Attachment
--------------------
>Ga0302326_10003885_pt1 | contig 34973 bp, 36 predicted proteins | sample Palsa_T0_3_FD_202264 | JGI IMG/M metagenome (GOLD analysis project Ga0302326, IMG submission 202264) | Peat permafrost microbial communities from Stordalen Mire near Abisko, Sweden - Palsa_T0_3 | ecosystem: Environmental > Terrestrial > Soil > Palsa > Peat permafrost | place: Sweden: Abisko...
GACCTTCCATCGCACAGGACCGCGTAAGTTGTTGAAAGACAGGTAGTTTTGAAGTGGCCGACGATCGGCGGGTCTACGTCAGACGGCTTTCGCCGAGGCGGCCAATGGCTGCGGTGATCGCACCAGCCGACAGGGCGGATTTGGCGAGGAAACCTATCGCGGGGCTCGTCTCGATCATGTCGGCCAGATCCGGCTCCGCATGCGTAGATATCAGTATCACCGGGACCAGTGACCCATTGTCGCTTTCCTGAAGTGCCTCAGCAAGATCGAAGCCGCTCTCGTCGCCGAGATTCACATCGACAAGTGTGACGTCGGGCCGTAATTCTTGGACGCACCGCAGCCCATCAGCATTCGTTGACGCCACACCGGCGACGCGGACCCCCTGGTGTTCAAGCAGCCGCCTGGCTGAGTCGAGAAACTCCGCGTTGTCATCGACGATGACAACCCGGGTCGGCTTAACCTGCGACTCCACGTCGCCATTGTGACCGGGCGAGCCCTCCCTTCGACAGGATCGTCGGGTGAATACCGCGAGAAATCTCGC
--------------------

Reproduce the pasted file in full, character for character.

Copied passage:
>Ga0302326_10003885_pt1 | contig 34973 bp, 36 predicted proteins | sample Palsa_T0_3_FD_202264 | JGI IMG/M metagenome (GOLD analysis project Ga0302326, IMG submission 202264) | Peat permafrost microbial communities from Stordalen Mire near Abisko, Sweden - Palsa_T0_3 | ecosystem: Environmental > Terrestrial > Soil > Palsa > Peat permafrost | place: Sweden: Abisko...
GACCTTCCATCGCACAGGACCGCGTAAGTTGTTGAAAGACAGGTAGTTTTGAAGTGGCCGACGATCGGCGGGTCTACGTCAGACGGCTTTCGCCGAGGCGGCCAATGGCTGCGGTGATCGCACCAGCCGACAGGGCGGATTTGGCGAGGAAACCTATCGCGGGGCTCGTCTCGATCATGTCGGCCAGATCCGGCTCCGCATGCGTAGATATCAGTATCACCGGGACCAGTGACCCATTGTCGCTTTCCTGAAGTGCCTCAGCAAGATCGAAGCCGCTCTCGTCGCCGAGATTCACATCGACAAGTGTGACGTCGGGCCGTAATTCTTGGACGCACCGCAGCCCATCAGCATTCGTTGACGCCACACCGGCGACGCGGACCCCCTGGTGTTCAAGCAGCCGCCTGGCTGAGTCGAGAAACTCCGCGTTGTCATCGACGATGACAACCCGGGTCGGCTTAACCTGCGACTCCACGTCGCCATTGTGACCGGGCGAGCCCTCCCTTCGACAGGATCGTCGGGTGAATACCGCGAGAAATCTCGC